Woman entrepreneur knows the importance of sales abroad and support at home
As a two‑time founder of Canadian technology companies, Dr. Suhayya (Sue) Abu‑Hakima knows the importance of start‑ups selling their goods and services abroad as well as finding support at home in Canada.
Dr. Suhayya (Sue) Abu‑Hakima, co‑founder and CEO of Amika Mobile Corporation
Abu‑Hakima is co‑founder and CEO of Amika Mobile Corporation, a firm in Ottawa that uses artificial intelligence (AI) to allow for critical communication with people on any device on any network in emergency situations. With a Masters and PhD in computer science and computer engineering, specializing in AI, she co‑founded Amika Mobile in 2007 following the Virginia Tech shooting, which highlighted the need for technology that can be used to contact people and lead them to safety.
“It took two hours to get to everybody by email,” she says, by which time the gunman had killed 32 people and wounded 17, the deadliest school massacre in U.S. history. Her company set about developing the Amika Mobility Server, which enables situational awareness, communications and control to be rapidly established by police and security officials in critical circumstances such as fires, tornadoes or mass shootings. “The key to these products is that they can automatically discover mobile devices in public places to lead people to safety, which is unique amongst all of our competitors,” she says.
The system, which went on the market in 2011, can be used for example by stadiums, airports, hospitals, shopping centers and campuses where visitors need to be accounted for and managed. It “auto‑discovers” their devices in public places by intelligently leveraging a vast “cobweb” of invisible networks that include the cellular system, LANs, voice networks, wifi and more.
“The whole architecture underlying it is an AI platform,” she says. “We have the ability to send location‑based emergency alerts and informational announcements to people’s phones in no time.”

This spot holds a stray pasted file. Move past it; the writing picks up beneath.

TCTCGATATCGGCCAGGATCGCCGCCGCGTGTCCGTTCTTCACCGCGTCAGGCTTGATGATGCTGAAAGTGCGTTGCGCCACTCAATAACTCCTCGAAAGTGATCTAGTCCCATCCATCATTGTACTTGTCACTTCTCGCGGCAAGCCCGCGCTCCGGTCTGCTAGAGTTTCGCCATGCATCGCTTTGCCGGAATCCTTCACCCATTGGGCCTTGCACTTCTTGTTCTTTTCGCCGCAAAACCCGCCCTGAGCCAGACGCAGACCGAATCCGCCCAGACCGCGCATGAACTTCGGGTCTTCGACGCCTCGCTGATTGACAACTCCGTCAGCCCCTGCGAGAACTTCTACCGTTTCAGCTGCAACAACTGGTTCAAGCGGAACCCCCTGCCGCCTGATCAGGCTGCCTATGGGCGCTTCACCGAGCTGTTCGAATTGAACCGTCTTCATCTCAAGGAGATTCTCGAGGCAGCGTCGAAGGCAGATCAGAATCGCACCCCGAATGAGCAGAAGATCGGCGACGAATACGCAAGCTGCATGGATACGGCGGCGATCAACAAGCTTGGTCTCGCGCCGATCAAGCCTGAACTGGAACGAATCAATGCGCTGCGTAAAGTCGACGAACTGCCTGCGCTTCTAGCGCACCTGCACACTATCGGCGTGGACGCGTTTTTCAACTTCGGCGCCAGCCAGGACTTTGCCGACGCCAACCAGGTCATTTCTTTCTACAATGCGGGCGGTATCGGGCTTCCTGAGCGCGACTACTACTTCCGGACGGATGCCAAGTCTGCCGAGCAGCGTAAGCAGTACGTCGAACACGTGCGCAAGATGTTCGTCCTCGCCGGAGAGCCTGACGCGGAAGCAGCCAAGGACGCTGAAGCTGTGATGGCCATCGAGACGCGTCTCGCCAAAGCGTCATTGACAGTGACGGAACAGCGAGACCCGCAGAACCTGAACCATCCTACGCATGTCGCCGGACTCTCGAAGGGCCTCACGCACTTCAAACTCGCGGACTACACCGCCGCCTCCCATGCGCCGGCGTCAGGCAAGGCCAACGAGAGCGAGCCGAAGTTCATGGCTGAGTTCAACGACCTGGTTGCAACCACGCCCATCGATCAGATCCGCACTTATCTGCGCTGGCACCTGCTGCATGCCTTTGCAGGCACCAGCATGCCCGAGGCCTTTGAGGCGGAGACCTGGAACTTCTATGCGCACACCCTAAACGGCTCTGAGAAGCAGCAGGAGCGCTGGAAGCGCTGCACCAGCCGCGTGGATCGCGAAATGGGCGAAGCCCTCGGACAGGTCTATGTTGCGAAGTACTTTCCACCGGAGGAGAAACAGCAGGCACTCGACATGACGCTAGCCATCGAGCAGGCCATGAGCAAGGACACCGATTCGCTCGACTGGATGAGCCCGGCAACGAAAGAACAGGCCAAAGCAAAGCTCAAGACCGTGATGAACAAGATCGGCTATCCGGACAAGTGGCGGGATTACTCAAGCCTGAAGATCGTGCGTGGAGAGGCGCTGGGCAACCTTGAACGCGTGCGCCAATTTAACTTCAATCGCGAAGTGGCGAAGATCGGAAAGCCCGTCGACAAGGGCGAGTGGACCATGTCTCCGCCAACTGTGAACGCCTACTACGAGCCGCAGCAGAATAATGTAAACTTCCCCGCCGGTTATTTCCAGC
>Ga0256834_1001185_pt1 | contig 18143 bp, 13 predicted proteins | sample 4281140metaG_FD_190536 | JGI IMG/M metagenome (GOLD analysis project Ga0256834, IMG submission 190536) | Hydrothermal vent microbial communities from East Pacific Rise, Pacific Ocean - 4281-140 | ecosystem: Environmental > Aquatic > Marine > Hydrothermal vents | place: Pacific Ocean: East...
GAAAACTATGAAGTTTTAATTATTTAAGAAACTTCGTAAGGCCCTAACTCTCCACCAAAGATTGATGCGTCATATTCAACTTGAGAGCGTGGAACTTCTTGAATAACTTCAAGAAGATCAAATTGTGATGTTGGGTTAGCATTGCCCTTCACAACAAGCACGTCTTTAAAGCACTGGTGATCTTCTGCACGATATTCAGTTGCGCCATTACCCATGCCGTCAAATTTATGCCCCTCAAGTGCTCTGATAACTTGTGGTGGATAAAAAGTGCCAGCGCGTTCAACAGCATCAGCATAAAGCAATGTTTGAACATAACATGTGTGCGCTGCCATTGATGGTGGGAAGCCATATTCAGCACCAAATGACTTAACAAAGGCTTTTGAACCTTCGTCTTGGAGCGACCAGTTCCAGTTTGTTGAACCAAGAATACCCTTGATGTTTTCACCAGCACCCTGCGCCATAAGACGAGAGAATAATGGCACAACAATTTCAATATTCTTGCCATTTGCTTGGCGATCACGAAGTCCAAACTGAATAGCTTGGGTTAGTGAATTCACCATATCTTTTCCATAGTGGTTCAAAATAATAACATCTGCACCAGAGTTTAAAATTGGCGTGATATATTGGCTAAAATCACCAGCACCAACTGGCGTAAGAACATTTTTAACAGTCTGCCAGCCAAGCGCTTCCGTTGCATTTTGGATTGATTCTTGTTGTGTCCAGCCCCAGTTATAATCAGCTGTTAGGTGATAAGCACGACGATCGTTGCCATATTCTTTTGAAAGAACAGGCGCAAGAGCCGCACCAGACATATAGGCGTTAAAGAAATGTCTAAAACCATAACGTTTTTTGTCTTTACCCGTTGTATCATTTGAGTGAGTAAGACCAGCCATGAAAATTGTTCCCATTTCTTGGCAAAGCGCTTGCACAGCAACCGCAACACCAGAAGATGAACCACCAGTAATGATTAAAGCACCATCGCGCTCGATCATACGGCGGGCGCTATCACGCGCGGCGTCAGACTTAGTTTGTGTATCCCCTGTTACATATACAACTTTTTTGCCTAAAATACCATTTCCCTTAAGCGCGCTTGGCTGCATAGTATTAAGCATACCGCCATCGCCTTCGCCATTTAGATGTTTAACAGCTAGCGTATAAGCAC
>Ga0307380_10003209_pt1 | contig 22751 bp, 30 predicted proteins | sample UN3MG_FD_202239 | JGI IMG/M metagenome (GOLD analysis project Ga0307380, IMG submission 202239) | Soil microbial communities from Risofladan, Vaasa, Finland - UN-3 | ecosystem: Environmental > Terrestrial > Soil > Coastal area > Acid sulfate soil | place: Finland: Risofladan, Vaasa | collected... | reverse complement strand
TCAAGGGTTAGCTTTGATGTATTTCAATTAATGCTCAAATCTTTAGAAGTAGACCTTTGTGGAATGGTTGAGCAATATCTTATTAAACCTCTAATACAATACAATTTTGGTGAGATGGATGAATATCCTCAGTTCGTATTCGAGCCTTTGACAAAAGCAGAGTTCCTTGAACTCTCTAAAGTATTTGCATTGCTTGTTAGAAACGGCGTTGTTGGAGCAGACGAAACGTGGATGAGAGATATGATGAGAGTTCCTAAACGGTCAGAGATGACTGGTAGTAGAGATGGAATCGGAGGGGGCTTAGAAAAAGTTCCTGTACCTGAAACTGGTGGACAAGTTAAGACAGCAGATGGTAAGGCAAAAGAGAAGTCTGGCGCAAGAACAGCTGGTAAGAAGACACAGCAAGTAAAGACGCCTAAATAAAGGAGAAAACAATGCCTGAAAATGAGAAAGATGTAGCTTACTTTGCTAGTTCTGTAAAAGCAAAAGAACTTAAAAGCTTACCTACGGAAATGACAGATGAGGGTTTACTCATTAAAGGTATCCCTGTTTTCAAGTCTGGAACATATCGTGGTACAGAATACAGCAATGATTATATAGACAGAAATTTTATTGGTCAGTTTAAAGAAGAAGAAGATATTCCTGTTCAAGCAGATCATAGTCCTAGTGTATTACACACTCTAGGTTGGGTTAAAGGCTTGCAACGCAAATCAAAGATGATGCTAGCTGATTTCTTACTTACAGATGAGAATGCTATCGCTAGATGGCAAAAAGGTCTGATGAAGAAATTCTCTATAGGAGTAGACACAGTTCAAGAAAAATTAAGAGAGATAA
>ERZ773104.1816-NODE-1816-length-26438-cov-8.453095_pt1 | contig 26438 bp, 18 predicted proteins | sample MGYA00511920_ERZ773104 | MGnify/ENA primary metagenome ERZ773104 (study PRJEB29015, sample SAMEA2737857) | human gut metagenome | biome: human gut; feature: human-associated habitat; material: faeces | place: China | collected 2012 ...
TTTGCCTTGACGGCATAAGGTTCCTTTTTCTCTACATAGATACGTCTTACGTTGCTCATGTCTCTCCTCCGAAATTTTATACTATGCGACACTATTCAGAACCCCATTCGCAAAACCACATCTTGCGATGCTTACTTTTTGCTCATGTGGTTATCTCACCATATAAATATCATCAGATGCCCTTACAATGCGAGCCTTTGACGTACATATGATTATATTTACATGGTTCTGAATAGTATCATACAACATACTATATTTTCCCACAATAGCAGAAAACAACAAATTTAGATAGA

Amika Mobile (“amika” means “friendly” in Esperanto,) has 16 international patents underway with 10 granted. It has won 22 security industry awards for its innovations and is “way ahead of the curve,” Abu‑Hakima says. But the key has been Government of Canada innovation programs that helped it get off the ground and an “aggressive but deliberate” strategy that is bringing it to the global market.
“If you want to be successful you have to sell outside of Canada. Any entrepreneur worth their salt will tell you the same thing,” she says, noting that half of the company’s market today is in the U.S., and it is now moving “in a controlled manner” into the United Arab Emirates.
An important element of this SME’s export plans has been identifying it as a WEConnect International certified woman‑owned business, Abu‑Hakima says. It is also getting assistance from the Canadian Trade Commissioner Service (TCS) and its Business Women in International Trade (BWIT) program, as well as the Ontario government’s Export Service Branch, “which are all actively trying to help propel SMEs,” she says.
UAE enhances opportunities for women
The United Arab Emirates is modernizing at a fast pace, and at the heart of its modernization agenda is the issue of women, says Daniele Haddad, a trade commissioner in Dubai who is responsible for the information and communications technologies sector as well as life sciences and innovation.
She says the UAE government “has taken strides to ensure that women are consulted on national matters.” For example, almost a third of its cabinet consists of women, and the country announced in 2018 that women will make up half of its Federal National Council, the advisory body that represents the Emirati people.